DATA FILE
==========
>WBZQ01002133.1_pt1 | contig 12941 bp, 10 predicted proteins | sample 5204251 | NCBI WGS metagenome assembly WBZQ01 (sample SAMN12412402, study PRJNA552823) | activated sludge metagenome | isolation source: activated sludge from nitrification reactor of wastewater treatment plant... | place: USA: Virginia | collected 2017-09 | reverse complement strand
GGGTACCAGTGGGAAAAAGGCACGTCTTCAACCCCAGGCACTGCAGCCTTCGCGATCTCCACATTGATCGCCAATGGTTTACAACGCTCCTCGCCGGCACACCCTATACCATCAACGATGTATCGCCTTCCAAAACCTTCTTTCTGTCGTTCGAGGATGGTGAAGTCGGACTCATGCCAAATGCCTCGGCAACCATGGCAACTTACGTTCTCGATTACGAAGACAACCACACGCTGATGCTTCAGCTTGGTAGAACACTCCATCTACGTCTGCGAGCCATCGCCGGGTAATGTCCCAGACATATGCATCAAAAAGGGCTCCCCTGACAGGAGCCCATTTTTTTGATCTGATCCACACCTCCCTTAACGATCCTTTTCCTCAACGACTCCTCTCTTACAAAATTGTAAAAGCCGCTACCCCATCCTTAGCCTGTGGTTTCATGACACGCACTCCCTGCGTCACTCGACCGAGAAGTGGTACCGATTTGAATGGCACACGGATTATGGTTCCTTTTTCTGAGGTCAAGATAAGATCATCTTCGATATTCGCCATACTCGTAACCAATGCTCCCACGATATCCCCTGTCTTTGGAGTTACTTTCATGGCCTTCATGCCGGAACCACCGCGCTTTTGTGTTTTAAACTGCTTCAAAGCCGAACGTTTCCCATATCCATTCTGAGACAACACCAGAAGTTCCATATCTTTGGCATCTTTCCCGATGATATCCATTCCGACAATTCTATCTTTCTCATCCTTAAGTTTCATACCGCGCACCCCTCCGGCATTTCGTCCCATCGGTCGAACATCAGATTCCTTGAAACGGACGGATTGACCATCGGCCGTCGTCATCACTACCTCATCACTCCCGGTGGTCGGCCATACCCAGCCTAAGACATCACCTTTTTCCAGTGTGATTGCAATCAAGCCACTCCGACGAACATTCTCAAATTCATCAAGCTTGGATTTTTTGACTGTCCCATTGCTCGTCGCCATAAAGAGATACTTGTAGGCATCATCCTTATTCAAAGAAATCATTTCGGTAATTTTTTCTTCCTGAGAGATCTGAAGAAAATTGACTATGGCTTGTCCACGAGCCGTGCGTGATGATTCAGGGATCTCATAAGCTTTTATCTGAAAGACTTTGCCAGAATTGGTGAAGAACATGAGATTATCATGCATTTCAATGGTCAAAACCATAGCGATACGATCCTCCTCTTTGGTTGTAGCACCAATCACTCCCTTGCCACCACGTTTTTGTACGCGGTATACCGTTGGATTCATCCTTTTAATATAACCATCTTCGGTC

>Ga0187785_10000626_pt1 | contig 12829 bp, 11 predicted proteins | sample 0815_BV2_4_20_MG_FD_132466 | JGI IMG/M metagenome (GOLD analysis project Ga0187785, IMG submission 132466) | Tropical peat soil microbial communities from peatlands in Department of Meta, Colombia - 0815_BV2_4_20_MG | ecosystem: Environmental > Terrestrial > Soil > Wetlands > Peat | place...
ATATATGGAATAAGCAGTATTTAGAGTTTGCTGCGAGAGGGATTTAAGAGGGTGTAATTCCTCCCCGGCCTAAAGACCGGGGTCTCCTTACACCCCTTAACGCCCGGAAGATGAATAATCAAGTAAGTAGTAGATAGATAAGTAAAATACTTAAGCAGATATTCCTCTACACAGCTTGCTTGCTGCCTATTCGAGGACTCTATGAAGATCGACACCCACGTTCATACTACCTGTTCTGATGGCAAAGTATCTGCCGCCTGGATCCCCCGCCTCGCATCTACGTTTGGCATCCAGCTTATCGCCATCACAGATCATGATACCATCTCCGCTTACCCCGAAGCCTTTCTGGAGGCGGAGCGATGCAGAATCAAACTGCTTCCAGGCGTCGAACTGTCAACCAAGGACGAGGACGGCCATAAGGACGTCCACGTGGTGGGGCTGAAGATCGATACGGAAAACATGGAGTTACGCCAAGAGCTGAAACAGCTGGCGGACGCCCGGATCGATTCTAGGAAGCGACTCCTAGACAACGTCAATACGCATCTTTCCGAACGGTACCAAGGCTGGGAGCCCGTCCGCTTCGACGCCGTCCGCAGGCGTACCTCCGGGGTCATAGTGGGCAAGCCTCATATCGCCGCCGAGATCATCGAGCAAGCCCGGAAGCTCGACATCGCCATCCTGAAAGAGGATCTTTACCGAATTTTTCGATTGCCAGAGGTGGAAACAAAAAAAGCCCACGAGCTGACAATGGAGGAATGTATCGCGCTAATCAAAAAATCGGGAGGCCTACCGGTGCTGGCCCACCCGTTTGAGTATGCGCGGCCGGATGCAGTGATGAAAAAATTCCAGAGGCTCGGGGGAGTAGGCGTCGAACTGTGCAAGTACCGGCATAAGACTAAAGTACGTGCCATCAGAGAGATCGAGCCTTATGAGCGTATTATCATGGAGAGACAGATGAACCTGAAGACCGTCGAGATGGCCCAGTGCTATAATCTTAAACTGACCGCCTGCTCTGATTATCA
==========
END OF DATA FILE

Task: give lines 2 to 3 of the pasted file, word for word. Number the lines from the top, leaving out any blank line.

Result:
GGGTACCAGTGGGAAAAAGGCACGTCTTCAACCCCAGGCACTGCAGCCTTCGCGATCTCCACATTGATCGCCAATGGTTTACAACGCTCCTCGCCGGCACACCCTATACCATCAACGATGTATCGCCTTCCAAAACCTTCTTTCTGTCGTTCGAGGATGGTGAAGTCGGACTCATGCCAAATGCCTCGGCAACCATGGCAACTTACGTTCTCGATTACGAAGACAACCACACGCTGATGCTTCAGCTTGGTAGAACACTCCATCTACGTCTGCGAGCCATCGCCGGGTAATGTCCCAGACATATGCATCAAAAAGGGCTCCCCTGACAGGAGCCCATTTTTTTGATCTGATCCACACCTCCCTTAACGATCCTTTTCCTCAACGACTCCTCTCTTACAAAATTGTAAAAGCCGCTACCCCATCCTTAGCCTGTGGTTTCATGACACGCACTCCCTGCGTCACTCGACCGAGAAGTGGTACCGATTTGAATGGCACACGGATTATGGTTCCTTTTTCTGAGGTCAAGATAAGATCATCTTCGATATTCGCCATACTCGTAACCAATGCTCCCACGATATCCCCTGTCTTTGGAGTTACTTTCATGGCCTTCATGCCGGAACCACCGCGCTTTTGTGTTTTAAACTGCTTCAAAGCCGAACGTTTCCCATATCCATTCTGAGACAACACCAGAAGTTCCATATCTTTGGCATCTTTCCCGATGATATCCATTCCGACAATTCTATCTTTCTCATCCTTAAGTTTCATACCGCGCACCCCTCCGGCATTTCGTCCCATCGGTCGAACATCAGATTCCTTGAAACGGACGGATTGACCATCGGCCGTCGTCATCACTACCTCATCACTCCCGGTGGTCGGCCATACCCAGCCTAAGACATCACCTTTTTCCAGTGTGATTGCAATCAAGCCACTCCGACGAACATTCTCAAATTCATCAAGCTTGGATTTTTTGACTGTCCCATTGCTCGTCGCCATAAAGAGATACTTGTAGGCATCATCCTTATTCAAAGAAATCATTTCGGTAATTTTTTCTTCCTGAGAGATCTGAAGAAAATTGACTATGGCTTGTCCACGAGCCGTGCGTGATGATTCAGGGATCTCATAAGCTTTTATCTGAAAGACTTTGCCAGAATTGGTGAAGAACATGAGATTATCATGCATTTCAATGGTCAAAACCATAGCGATACGATCCTCCTCTTTGGTTGTAGCACCAATCACTCCCTTGCCACCACGTTTTTGTACGCGGTATACCGTTGGATTCATCCTTTTAATATAACCATCTTCGGTC

>Ga0187785_10000626_pt1 | contig 12829 bp, 11 predicted proteins | sample 0815_BV2_4_20_MG_FD_132466 | JGI IMG/M metagenome (GOLD analysis project Ga0187785, IMG submission 132466) | Tropical peat soil microbial communities from peatlands in Department of Meta, Colombia - 0815_BV2_4_20_MG | ecosystem: Environmental > Terrestrial > Soil > Wetlands > Peat | place...